• Location
    112, Mettupunchai Chinna Anuppanadi Chinthamani PO, Madurai – 625 009, Tamil Nadu, India.
    Contact Number
    9790299950 / 9244443387
    7200252555 / 9566601027
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    Summer vacation 20 years ago meant a compulsory trip to a hill town and an inflated library allowance. And then, the kids were sent to the terrace with their borrowed books and a tin of snacks, to look at the year’s dried foods as they sat baking under the sun.

    Papadam, appalam, vathal, baalaka, sandige, vadam…the names are many but these consult with dried foods made of different forms of flours or sun dried vegetables and fruits that may be deep fried. These are traditional foods that evolved as some way to preserve produce in times when there was no technology to try and do so, and came in handy during hardship too.

    As these goodies sat half dried, half gooey on the terrace or the other open space, the task of chasing away pesky crows and also the occasional rodent visitors required a fight squad armed with weapons – hand fans and black fabric fastened to a wooden pole.

    Andhra Pradesh and Telangana are connoisseurs of avakaya. The pickle, however, may be a staple not just within the Telugu speaking states. All of South India loves avakaya with curd rice or with the borrowed paratha. The avakaya loyalists mix it with rice, add a generous ladle(!) of ghee or oil and have it a bit like that.

    A very specific sort of raw mango is purchased and cut skilfully by the seller himself, right before the client. Making avakaya involves several steps: washing, drying, soaking in turmeric, chili, mustard, salt, dry chana and vegetable oil. You can’t vacation when your pickle is soaking in reception. Every morning and evening, this mixture must be mixed in. But the fiery red avakaya is worth all that.

    The best baby mango pickles come from the Telugu belt, swear pickle patriots. When soaked, the already small baby mango shrinks in size, contributing a tangy flavour to the salty and spicy brine and is solely the most effective companion for the common-or-garden curd rice.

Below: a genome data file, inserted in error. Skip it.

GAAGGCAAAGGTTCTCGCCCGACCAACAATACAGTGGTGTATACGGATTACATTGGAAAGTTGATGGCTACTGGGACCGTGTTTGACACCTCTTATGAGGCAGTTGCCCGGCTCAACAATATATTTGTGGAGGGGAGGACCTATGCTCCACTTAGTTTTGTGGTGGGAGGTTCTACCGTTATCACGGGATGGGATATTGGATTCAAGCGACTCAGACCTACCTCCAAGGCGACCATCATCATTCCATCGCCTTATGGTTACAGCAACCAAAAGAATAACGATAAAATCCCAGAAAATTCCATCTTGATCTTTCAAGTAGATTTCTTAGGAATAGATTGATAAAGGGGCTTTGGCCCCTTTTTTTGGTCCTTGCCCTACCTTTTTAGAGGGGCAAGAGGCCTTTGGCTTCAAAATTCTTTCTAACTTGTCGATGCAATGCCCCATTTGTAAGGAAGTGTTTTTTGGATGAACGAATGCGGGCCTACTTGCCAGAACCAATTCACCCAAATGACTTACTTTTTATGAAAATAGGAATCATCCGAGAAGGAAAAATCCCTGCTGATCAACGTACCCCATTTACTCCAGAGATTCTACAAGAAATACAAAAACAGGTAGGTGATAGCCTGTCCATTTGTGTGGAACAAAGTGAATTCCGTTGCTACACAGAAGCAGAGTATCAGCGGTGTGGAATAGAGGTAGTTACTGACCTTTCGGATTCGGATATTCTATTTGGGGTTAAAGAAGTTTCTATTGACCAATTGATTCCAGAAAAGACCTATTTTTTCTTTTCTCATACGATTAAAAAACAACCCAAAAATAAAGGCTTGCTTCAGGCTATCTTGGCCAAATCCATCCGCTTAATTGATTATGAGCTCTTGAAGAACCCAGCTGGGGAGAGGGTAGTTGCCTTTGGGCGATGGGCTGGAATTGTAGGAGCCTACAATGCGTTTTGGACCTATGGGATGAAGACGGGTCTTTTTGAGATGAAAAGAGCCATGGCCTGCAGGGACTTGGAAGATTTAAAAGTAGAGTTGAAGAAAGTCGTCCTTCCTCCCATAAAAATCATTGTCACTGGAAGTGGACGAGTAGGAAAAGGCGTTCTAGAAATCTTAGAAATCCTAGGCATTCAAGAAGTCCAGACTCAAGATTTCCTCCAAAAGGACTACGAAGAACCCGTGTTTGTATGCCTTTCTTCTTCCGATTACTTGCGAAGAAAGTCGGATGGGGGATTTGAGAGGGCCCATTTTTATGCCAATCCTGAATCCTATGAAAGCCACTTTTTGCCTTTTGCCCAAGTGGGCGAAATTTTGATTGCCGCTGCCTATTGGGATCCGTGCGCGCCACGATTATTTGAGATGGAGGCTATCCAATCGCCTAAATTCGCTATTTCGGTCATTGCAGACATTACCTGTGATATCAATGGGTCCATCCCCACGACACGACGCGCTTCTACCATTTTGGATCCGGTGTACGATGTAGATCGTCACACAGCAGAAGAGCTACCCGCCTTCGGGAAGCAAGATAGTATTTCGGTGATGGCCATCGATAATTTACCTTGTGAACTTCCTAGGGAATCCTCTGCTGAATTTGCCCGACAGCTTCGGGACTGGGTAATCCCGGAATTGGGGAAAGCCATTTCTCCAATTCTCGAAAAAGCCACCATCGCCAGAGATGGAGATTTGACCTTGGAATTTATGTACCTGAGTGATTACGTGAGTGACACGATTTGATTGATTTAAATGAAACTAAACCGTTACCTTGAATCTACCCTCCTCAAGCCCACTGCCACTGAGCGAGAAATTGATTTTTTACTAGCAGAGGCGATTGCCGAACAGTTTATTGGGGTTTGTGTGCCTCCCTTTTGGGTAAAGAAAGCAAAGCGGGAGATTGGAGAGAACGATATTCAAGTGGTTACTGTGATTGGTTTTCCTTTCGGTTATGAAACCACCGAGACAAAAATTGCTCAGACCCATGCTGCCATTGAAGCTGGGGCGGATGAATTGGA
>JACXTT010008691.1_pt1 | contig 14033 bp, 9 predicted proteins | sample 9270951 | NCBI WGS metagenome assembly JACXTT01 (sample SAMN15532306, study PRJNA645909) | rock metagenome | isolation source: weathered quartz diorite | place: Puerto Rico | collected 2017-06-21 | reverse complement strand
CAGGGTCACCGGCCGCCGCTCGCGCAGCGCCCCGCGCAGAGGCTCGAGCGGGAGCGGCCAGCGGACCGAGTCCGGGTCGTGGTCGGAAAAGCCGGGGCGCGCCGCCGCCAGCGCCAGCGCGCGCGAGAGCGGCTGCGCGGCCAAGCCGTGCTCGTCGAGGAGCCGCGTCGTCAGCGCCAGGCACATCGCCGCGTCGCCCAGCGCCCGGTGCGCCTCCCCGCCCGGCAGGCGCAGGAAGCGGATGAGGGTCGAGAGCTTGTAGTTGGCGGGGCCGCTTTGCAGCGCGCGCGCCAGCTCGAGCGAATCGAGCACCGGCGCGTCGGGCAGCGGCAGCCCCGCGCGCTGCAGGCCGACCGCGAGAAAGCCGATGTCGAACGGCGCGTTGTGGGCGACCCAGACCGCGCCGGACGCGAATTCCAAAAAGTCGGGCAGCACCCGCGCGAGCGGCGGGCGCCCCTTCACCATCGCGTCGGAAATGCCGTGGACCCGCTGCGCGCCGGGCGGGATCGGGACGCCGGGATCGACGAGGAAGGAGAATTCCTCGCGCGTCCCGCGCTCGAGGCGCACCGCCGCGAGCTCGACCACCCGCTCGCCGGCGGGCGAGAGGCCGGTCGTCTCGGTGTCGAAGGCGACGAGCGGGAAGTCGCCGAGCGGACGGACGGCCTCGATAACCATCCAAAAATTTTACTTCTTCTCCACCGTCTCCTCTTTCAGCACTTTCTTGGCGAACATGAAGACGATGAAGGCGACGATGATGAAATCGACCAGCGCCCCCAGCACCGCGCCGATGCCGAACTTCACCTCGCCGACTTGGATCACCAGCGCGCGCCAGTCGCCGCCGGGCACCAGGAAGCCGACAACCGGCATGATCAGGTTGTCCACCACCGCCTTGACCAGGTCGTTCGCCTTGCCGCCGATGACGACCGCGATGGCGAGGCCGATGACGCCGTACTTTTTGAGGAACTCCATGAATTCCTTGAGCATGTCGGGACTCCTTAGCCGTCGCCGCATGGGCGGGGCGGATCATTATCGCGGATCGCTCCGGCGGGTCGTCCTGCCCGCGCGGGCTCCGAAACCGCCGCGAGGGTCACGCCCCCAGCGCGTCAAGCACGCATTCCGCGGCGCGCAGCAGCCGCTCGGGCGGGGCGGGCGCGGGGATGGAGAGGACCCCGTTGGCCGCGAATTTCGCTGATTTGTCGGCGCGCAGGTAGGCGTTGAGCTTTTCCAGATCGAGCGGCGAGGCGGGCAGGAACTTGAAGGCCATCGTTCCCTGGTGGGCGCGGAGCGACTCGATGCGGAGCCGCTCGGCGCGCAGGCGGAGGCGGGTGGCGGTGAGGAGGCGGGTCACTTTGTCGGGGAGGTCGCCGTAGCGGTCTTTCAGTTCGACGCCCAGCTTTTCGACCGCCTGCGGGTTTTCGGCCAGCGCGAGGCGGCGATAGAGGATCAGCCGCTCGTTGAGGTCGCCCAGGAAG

Karnataka’s various long period foods are called the baalaka, sandige (made from flour), happala (papad) from the best appalam brand in tripur, uppinakayi (pickle) and tokku (grated pickle). Baalaka includes several vegetables preserved by steeping them in masalas and sun drying them with adequate salt. Spiced green chilli preserve may be a prized baalaka.

    Karnataka uses ragi, rice and other grains for its sandige and happala and that they go amazingly well with piping hot Bisibele.

    Kerala’s best pickles and preserves come from seafood. Prawn and fish are carefully dried and pickled to last throughout the year. While vegetables are dried for reception, fish is bought from the shop, sun dried to a crisp.

    Dried anchovy or Nethili karuvadu is usually stored for an extended time and is formed into fried curries, sambal (Sri Lanka meets Kerala here), fries, pickles and gravies.

    While sardine is the preferred dried fish variety in South India, fresh prawn (Chemmeen) is pickled with spice, salt and lots of oil and is served with rice. Kerala pickle varieties include beef, chicken, mussels, prawn and fish. While most other dishes from Kerala are only mildly spicy because they’re heavy on coconut, these pickles may be extremely popular on the tongue.

    Kerala loves its pappadam. In fact, the state has the unique tradition of getting pappadam from appalam manufacturers in tripur with sweet kheers! It’s quite a sight to determine an eager Malayali smash his pappadam made from Anbhu appalam wholesalers in tripur in an exceedingly river of pradhaman and attack it on a sadhya plantain leaf.

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